Inside out of the magnificent Zayed Mosque – Abu Dhabi

How often would you visit a new city only to visit a recently built attraction? Not often I would guess. But if you’re visiting the United Arab Emirates, your choice of historically old landmarks is pretty much very limited. But who says newer landmarks are not as attractive?

Meet my number one favourite attraction in the UAE, the magnificent Sheikh Zayed Grand Mosque in Abu Dhabi. The mosque was initiated by the ‘father’ of the UAE and its late President – HH Sheikh Zayed bin Sultan Al Nahyan. The mosque is one of the largest and most beautiful in the world. With UAE’s wealth it is unquestionable that a large sum of money was pumped in to build this magnificent mosque – a cool  US$500 million. Located about 20minutes drive from the city centre, the mosque is situated between downtown Abu Dhabi and Yas Island.

Despite being arguably the best attraction in the UAE, The Zayed Mosque was one of the latter attractions I’ve visited within the country after the Corniche, Burj Khalifa and Dubai generally. I wished I’ve known this mosque before but as an architect, the lure of visiting the world’s tallest structure was too hard to resist. One of the most unique design concept of the mosque is to unite the world using different materials sourced from around the world. Marble, semi precious stones, gold, crystal and ceramics were sourced from countries such as Italy, Germany, Turkey, India, Iran and New Zealand. Hundreds of skilled artisans were employed to complete the craft.

It’s easy to be in awe with the scale and grandeur of the mosque. I’ve remembered this very clearly on my first visit. I was literally amazed to see a clean white coloured mosque glowing from quite a distance in the bright dessert sun. I was really captivated by the large white marble domes of Moroccan design, in fact there’s 82 of them.


The mosque can hold up to 41,000 worshippers at any one time. Up to 23,000 worshippers can be filled in the large courtyard alone. As you can see from the photo above, the courtyard has a beautifully crafted floral pattern constructed from marble and various semi precious stones. I think this is a first in a mosque design.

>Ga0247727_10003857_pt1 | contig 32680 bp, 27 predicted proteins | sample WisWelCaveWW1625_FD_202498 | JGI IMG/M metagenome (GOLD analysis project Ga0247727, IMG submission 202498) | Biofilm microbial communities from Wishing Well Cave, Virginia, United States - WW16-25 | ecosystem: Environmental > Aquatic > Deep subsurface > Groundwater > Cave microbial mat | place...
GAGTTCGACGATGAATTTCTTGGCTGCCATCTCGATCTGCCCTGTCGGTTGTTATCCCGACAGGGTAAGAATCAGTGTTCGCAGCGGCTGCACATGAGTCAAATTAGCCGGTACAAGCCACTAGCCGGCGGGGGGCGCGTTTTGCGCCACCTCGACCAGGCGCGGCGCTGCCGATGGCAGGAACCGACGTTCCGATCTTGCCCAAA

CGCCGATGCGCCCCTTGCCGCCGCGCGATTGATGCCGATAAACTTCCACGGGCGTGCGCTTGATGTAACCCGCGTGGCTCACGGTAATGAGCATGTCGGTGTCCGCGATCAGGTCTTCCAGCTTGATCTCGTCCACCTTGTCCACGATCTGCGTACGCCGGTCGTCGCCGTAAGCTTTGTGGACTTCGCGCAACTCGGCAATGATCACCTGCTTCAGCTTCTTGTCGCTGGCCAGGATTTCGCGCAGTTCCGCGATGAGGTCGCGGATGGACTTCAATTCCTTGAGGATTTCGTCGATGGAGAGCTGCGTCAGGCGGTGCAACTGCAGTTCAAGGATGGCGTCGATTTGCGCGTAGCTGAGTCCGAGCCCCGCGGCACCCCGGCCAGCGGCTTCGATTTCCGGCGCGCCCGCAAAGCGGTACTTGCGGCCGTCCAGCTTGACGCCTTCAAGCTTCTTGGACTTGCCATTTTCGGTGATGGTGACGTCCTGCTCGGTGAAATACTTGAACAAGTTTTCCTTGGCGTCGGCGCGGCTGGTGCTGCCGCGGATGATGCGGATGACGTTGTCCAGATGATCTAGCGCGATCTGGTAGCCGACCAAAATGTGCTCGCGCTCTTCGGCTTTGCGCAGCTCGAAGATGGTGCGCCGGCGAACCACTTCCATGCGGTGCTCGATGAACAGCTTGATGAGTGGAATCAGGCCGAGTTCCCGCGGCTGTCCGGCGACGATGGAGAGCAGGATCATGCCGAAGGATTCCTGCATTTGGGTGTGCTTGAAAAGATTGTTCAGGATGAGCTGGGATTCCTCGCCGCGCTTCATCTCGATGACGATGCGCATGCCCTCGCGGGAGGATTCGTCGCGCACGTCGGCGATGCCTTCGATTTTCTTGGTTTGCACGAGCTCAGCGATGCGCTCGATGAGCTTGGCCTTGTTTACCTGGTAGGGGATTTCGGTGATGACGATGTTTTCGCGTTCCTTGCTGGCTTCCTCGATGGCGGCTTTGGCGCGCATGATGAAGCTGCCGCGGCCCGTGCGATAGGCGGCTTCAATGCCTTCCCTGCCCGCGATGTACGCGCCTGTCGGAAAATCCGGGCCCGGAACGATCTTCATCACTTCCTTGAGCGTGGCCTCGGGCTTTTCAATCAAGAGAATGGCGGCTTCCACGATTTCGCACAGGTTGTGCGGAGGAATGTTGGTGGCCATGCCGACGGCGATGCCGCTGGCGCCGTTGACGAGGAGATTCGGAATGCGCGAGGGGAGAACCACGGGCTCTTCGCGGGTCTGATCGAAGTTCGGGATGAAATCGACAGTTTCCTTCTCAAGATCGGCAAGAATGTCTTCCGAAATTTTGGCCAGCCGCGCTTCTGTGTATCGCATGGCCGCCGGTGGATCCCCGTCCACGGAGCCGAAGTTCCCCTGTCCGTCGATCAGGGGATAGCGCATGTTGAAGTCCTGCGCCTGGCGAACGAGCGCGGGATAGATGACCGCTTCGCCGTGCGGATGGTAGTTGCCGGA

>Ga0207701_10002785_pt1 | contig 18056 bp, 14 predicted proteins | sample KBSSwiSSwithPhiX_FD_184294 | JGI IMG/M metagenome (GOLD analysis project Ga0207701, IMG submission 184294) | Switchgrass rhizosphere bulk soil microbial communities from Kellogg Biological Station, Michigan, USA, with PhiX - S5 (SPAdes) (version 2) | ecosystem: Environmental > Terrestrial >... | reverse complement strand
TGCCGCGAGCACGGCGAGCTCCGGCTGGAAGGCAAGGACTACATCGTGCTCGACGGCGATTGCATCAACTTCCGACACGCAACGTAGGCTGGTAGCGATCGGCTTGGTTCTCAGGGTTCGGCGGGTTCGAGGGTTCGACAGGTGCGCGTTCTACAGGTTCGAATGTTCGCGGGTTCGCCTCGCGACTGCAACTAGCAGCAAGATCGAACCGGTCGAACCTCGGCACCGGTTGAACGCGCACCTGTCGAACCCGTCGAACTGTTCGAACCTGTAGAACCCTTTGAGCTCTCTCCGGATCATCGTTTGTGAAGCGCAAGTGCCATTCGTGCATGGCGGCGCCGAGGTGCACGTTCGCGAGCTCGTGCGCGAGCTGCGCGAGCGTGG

Note the pure white appearance of the mosque. The whole facade is cladded with sivec marble from Greece. If you want to know, sivec marble is a raw material that was first used by the Romans in 500BC. The stone was used to create original Roman sculptures. The pure whiteness was used to resemble purity, a clean slate. Obviously the whiteness of the mosque shines gloriously under the desert sun, reflecting finely the colours of the atmosphere!


Believe it or not, but there are over a thousand of these columns lining up the outer spaces of the mosque. The columns are all inlaid with semi-precious stone such as lapis lazuli, red agate, amethyst, abalone shell and mother of pearl. To complete with the opulence of the materials used, gold leaves have also been used.


Upon entering the Main Prayer hall, you’ll stumbled across this beautiful foyer decorated with floral patterns.


This is one of my favourite features of the mosque. This is a wall featuring 99 names (qualities) of Allah. It has a subtle yet cool fibre optic lighting system. I love the constant moving and glowing effect the wall beckons. Its like looking onto a magical wall in a children’s adventure. I think I’ve managed to stare at the wall for about 5 minutes!


This is a closeup at the fibre optic lighting. See the different light gradation on the stems of the floral design.


This is the main praying hall. The space could fit in up to 7,000 worshippers at any one time. On the left hand side is the mimbar, a place where the Imam gives sermon to worshippers. The hall also contains the largest hand-made carpet in the world. Yes, they’re expertly woven by over 1,300 artisans from Mashhadin, an Iranian village that is world-renowned for its fine carpet artistry.


My awe doesn’t stop there. This is the largest chandelier in the world. It is 10 metres in diameter and 15 metres in height. Having a largest chandelier in the world is not enough here in Abu Dhabi. You need 7 of these! Each chandelier contains thousands of Swarovski crystals from Austria and fine glass work from Italy.


The chandeliers are so amazing that I took several photos of it!

As an architect, I can only be in awe with the amount of details that has been put into the design of the Zayed Mosque. I don’t think anyone else will build a religious structure of this magnitude for quite a long time. So next time you head to the United Arab Emirates, why don’t you give this mosque a visit! I’m sure you too will be amazed.



The Zayed Mosque is open to the public daily from 9am-10pm free of charge. The mosque is however closed for tourist visits on Friday mornings due to the congregation of the Friday prayers in the afternoon. Free tours are available daily. Appropriate dress code applies but you can make use of their abayas (dress that covers the whole body) from the entrance. There are no credible public transportation options from Abu Dhabi apart from the hop-on hop-off buses that ply the route every half hour or so. The easiest way to get there is to hire a taxi for an hour or two from the city. The driver will wait for you after you’re done with the sightseeing. It is literally impossible to flag down a taxi from the Zayed Mosque.



Related Posts Plugin for WordPress, Blogger...